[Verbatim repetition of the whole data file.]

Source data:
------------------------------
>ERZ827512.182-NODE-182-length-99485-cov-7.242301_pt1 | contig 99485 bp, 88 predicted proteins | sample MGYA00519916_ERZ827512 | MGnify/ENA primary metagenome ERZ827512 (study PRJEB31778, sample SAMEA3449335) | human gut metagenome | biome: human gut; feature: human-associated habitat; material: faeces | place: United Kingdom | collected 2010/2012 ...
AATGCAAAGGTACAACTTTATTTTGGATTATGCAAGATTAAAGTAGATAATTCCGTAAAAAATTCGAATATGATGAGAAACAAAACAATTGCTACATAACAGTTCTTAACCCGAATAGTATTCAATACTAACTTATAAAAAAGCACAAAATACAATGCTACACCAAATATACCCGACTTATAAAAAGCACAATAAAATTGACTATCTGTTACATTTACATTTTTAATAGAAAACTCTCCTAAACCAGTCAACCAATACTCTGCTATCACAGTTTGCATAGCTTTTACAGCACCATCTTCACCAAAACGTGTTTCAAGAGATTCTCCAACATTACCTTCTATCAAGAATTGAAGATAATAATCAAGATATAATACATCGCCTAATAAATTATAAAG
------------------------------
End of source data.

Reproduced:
>ERZ827512.182-NODE-182-length-99485-cov-7.242301_pt1 | contig 99485 bp, 88 predicted proteins | sample MGYA00519916_ERZ827512 | MGnify/ENA primary metagenome ERZ827512 (study PRJEB31778, sample SAMEA3449335) | human gut metagenome | biome: human gut; feature: human-associated habitat; material: faeces | place: United Kingdom | collected 2010/2012 ...
AATGCAAAGGTACAACTTTATTTTGGATTATGCAAGATTAAAGTAGATAATTCCGTAAAAAATTCGAATATGATGAGAAACAAAACAATTGCTACATAACAGTTCTTAACCCGAATAGTATTCAATACTAACTTATAAAAAAGCACAAAATACAATGCTACACCAAATATACCCGACTTATAAAAAGCACAATAAAATTGACTATCTGTTACATTTACATTTTTAATAGAAAACTCTCCTAAACCAGTCAACCAATACTCTGCTATCACAGTTTGCATAGCTTTTACAGCACCATCTTCACCAAAACGTGTTTCAAGAGATTCTCCAACATTACCTTCTATCAAGAATTGAAGATAATAATCAAGATATAATACATCGCCTAATAAATTATAAAG